Calling for a New Deal for Urban Australia
A new plan to improve infrastructure funding and strategic planning in Australian cities has been released today by the Urban Coalition, a diverse coalition of built environment groups including the Urban Development Institute of Australia (UDIA).
The plan, titled a New Deal for Urban Australia, seeks to address the major problems facing urban areas around the country, such as congestion, inadequate planning, and the lack of funds available for investment in community infrastructure. The plan calls for the establishment of a new “Urban Infrastructure Fund”, which would raise money for infrastructure projects by issuing investments to both retail and institutional investors.
“What we currently have is a miss match between where the funding is and where the need is,” said Debra Goostrey CEO UDIA in Western Australia.
“Particularly in a state like Western Australia, which is experiencing such high growth, it is difficult to raise the funding required in the timeframe needed.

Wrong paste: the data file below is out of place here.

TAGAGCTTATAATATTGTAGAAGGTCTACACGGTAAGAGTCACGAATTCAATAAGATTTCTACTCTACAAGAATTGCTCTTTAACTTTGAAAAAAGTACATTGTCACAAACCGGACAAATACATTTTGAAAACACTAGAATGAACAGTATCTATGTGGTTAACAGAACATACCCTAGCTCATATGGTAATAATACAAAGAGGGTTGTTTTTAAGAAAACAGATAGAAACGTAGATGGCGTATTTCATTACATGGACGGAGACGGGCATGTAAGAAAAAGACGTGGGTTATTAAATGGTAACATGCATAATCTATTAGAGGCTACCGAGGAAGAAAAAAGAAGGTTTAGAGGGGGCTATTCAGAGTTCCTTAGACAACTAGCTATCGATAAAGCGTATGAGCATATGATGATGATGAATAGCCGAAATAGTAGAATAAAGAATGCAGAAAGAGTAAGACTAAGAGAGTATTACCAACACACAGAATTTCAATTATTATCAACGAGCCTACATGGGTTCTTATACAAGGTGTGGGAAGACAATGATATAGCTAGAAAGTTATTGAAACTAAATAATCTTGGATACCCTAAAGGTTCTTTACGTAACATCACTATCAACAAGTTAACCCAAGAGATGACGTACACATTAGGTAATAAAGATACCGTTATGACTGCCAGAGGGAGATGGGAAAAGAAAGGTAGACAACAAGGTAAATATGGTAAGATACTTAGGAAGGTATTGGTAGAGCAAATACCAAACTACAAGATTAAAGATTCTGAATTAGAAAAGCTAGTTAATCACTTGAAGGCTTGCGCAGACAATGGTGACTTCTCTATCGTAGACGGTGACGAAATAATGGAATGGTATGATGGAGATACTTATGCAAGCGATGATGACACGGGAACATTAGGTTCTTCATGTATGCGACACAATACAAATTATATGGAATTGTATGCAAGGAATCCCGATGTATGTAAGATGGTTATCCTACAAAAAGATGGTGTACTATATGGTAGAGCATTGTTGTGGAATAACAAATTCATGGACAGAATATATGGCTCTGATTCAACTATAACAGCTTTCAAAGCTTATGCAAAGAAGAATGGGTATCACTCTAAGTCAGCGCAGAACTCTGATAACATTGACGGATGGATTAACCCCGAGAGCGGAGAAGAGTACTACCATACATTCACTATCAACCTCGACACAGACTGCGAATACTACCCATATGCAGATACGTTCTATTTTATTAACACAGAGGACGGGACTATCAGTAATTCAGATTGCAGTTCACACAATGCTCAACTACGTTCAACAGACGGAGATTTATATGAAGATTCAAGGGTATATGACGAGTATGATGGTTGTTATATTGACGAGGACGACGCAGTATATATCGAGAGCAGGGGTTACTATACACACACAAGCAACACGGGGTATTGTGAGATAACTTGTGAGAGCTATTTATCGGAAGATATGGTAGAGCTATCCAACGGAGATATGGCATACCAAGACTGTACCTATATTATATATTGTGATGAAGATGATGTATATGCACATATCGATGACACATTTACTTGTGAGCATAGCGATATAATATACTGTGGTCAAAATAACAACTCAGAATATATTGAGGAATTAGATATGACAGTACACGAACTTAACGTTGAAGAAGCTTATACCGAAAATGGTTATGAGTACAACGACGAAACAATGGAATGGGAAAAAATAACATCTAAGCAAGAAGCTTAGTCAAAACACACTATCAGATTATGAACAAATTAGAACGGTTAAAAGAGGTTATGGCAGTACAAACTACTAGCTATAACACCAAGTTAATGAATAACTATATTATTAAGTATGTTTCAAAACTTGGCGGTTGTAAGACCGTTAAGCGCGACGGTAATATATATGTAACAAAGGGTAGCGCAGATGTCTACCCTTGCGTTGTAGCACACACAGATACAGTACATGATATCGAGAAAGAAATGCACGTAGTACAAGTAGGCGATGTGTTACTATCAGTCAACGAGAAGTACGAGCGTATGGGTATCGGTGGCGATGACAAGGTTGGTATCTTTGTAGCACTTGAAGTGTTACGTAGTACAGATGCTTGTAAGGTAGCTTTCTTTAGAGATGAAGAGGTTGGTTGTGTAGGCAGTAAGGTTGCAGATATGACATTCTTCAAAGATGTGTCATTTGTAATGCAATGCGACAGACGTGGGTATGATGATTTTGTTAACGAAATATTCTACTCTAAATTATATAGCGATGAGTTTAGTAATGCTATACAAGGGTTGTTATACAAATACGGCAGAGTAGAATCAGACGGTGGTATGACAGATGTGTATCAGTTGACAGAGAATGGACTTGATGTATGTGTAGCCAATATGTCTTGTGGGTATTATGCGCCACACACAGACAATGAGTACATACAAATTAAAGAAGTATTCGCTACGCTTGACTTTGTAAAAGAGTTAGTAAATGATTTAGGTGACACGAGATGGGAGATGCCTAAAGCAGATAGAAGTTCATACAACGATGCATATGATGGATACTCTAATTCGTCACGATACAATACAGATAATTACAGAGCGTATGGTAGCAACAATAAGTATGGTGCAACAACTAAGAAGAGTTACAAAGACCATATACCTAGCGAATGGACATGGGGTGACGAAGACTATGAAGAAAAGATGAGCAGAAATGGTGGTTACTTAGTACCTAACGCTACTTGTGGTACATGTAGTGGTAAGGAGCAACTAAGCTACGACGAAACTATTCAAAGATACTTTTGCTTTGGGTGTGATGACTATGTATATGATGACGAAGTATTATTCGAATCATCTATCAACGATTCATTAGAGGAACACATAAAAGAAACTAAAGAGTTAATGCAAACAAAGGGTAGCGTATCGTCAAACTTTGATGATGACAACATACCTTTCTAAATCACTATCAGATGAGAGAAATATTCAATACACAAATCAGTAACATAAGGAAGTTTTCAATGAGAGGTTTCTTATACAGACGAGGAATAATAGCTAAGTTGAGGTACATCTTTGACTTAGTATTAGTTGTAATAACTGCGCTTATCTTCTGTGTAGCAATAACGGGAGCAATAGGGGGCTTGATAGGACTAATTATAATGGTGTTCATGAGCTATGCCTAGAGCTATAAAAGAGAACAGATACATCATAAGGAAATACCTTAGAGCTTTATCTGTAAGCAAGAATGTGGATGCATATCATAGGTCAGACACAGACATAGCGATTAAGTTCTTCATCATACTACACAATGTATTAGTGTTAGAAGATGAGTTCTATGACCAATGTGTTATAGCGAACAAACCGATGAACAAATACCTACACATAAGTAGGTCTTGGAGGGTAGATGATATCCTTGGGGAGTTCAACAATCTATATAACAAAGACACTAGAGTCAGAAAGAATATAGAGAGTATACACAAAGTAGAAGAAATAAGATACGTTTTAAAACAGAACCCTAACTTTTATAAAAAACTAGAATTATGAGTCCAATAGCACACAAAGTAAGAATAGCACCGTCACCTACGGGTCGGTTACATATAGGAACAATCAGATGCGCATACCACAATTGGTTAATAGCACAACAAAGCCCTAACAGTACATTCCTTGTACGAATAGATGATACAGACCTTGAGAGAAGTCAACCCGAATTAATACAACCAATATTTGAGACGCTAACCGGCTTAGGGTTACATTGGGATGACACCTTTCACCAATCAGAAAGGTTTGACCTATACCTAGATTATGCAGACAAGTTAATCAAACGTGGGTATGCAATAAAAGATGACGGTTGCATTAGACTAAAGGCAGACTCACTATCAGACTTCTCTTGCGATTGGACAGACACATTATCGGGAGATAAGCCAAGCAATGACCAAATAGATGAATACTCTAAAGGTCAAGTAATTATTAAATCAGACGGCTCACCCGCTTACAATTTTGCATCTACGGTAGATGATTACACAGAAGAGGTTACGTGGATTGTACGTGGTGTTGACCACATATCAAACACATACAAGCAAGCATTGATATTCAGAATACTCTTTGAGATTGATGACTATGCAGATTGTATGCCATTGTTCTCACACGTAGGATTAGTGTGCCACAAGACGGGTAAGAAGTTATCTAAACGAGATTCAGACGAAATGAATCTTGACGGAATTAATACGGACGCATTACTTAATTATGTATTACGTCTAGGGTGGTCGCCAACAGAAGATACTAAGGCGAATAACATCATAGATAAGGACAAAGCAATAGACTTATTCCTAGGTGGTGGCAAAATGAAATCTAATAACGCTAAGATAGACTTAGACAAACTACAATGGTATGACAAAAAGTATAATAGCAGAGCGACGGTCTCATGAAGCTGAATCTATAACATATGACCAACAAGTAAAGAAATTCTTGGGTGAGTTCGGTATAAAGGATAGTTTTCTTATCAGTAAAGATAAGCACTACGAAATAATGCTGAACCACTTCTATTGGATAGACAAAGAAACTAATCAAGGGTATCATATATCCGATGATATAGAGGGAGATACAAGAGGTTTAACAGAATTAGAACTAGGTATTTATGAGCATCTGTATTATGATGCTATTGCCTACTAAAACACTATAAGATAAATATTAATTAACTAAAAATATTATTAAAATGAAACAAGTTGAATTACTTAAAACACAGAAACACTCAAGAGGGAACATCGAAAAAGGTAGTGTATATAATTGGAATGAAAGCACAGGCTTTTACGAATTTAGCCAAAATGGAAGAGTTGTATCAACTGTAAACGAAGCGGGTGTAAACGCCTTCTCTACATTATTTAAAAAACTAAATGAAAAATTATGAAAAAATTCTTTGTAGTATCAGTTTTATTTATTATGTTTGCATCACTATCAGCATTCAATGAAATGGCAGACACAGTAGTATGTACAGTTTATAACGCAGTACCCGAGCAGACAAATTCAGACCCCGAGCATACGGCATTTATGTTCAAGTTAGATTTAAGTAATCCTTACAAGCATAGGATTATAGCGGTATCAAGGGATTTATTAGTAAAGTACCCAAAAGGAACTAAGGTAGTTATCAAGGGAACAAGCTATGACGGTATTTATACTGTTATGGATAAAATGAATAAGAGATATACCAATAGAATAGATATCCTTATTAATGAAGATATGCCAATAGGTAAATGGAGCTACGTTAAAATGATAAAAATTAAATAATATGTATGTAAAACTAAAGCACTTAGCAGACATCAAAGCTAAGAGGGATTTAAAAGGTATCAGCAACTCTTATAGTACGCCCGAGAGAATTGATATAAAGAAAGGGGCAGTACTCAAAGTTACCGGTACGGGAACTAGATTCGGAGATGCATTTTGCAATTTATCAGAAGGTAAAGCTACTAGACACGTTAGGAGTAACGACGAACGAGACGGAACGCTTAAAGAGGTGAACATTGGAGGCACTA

“By creating a vehicle for investment we can raise significant funding for infrastructure at a minimal cost to government. The Urban Coalition also recommends the establishment of a new Federal Government
Department for Cities and Urban Development, as well as strengthening the role of Infrastructure Australia, in order to ensure better strategic planning of cities and value for money.“
Expectations for our cities are different from what they were fifty or a hundred years ago and we need to update our
governance structures to reflect that change,” said Ms Goostrey. “When you get ten organisations with very
different vested interests all saying the same thing, the government should listen.”
The Urban Coalition includes: UDIA, Property Council, National Growth Areas Alliance, Planning Institute, Consult Australia, Green Building Council, Australian Institute of Architects, Australian Conservation Council, Australian Sustainable Built Environment Council, The Association of Building Sustainability Assessors.